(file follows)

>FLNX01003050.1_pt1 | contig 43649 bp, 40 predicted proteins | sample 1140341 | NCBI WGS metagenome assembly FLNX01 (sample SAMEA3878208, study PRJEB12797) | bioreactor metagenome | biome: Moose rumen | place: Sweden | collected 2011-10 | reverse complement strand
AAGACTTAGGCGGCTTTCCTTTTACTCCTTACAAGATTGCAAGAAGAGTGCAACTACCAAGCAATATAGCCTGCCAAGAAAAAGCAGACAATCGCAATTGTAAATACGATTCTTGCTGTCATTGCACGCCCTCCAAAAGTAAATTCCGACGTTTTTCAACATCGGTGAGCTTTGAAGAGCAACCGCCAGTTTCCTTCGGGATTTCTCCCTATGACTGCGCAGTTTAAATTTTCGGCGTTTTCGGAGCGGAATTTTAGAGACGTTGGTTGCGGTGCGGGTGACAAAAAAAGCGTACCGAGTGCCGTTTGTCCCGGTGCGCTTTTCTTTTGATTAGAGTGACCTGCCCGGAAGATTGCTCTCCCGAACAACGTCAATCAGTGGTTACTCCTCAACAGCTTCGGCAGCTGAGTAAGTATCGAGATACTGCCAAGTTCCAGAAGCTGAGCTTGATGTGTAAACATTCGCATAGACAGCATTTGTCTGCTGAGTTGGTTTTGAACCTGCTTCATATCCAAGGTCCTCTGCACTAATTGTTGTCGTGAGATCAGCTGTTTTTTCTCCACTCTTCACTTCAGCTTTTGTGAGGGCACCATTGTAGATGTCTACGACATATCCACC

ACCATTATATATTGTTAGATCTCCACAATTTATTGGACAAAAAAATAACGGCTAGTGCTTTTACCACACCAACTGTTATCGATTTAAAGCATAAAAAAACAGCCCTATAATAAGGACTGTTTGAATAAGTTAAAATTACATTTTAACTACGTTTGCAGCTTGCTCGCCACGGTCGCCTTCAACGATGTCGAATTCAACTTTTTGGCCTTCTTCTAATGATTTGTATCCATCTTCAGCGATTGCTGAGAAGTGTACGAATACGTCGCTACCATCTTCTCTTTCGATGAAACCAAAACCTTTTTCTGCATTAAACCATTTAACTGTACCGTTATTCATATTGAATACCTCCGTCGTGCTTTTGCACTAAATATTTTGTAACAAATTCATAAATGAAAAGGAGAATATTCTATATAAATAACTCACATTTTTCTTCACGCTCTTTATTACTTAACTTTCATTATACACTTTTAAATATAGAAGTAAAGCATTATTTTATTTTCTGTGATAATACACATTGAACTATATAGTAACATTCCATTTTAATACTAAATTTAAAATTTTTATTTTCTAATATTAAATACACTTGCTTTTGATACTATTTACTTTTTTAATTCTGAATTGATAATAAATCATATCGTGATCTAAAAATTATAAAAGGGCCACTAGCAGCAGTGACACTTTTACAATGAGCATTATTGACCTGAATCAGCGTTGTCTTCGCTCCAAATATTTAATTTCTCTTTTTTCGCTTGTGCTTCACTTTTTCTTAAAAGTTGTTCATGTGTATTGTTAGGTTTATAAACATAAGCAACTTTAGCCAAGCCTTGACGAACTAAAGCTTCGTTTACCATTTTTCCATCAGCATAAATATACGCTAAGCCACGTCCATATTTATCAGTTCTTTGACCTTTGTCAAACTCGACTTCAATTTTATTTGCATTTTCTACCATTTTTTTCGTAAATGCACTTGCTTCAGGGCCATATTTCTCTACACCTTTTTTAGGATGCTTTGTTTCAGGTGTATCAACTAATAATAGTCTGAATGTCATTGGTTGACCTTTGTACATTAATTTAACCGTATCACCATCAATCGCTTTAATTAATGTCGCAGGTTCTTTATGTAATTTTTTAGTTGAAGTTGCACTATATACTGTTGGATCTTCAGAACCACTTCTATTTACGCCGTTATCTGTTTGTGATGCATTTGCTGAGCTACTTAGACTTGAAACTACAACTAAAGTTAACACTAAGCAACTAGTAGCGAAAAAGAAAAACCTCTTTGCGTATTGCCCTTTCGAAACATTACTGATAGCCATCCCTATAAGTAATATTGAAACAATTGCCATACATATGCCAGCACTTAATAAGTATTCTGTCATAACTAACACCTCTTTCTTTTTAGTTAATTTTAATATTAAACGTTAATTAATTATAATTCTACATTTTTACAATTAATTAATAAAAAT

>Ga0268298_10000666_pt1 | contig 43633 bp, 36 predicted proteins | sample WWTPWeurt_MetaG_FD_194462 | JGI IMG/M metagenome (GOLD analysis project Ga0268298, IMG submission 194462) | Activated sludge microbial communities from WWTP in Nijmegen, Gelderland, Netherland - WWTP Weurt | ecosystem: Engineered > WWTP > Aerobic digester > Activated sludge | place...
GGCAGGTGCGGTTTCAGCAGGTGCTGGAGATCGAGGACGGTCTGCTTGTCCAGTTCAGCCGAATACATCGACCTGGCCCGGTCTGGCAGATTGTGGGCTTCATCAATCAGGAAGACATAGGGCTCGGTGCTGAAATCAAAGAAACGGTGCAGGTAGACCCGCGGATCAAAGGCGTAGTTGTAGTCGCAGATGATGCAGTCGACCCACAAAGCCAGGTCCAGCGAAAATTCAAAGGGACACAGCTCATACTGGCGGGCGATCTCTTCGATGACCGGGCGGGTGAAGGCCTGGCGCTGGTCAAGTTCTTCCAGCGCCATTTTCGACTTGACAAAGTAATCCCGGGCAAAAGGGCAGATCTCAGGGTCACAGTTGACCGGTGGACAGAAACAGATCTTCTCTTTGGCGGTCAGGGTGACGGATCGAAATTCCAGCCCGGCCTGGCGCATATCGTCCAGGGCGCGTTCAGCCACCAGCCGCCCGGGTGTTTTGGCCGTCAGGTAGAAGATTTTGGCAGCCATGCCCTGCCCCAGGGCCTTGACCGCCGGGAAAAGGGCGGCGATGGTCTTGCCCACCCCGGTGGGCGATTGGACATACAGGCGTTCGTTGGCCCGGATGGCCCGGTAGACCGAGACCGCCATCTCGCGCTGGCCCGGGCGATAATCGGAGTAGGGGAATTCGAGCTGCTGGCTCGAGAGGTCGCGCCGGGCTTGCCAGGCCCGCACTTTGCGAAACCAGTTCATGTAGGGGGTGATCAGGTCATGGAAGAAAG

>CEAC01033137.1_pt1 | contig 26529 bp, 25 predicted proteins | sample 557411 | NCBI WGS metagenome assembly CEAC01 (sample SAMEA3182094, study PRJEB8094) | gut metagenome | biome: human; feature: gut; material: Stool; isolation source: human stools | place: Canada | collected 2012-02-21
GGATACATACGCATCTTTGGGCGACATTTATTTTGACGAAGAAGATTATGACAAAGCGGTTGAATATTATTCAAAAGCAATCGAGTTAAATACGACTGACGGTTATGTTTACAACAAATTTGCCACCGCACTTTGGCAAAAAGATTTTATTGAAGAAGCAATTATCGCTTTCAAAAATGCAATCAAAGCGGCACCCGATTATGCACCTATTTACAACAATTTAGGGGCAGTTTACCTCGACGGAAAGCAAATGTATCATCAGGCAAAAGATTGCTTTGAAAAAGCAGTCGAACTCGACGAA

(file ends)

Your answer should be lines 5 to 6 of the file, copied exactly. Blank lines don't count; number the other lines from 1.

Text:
GGCAGGTGCGGTTTCAGCAGGTGCTGGAGATCGAGGACGGTCTGCTTGTCCAGTTCAGCCGAATACATCGACCTGGCCCGGTCTGGCAGATTGTGGGCTTCATCAATCAGGAAGACATAGGGCTCGGTGCTGAAATCAAAGAAACGGTGCAGGTAGACCCGCGGATCAAAGGCGTAGTTGTAGTCGCAGATGATGCAGTCGACCCACAAAGCCAGGTCCAGCGAAAATTCAAAGGGACACAGCTCATACTGGCGGGCGATCTCTTCGATGACCGGGCGGGTGAAGGCCTGGCGCTGGTCAAGTTCTTCCAGCGCCATTTTCGACTTGACAAAGTAATCCCGGGCAAAAGGGCAGATCTCAGGGTCACAGTTGACCGGTGGACAGAAACAGATCTTCTCTTTGGCGGTCAGGGTGACGGATCGAAATTCCAGCCCGGCCTGGCGCATATCGTCCAGGGCGCGTTCAGCCACCAGCCGCCCGGGTGTTTTGGCCGTCAGGTAGAAGATTTTGGCAGCCATGCCCTGCCCCAGGGCCTTGACCGCCGGGAAAAGGGCGGCGATGGTCTTGCCCACCCCGGTGGGCGATTGGACATACAGGCGTTCGTTGGCCCGGATGGCCCGGTAGACCGAGACCGCCATCTCGCGCTGGCCCGGGCGATAATCGGAGTAGGGGAATTCGAGCTGCTGGCTCGAGAGGTCGCGCCGGGCTTGCCAGGCCCGCACTTTGCGAAACCAGTTCATGTAGGGGGTGATCAGGTCATGGAAGAAAG

>CEAC01033137.1_pt1 | contig 26529 bp, 25 predicted proteins | sample 557411 | NCBI WGS metagenome assembly CEAC01 (sample SAMEA3182094, study PRJEB8094) | gut metagenome | biome: human; feature: gut; material: Stool; isolation source: human stools | place: Canada | collected 2012-02-21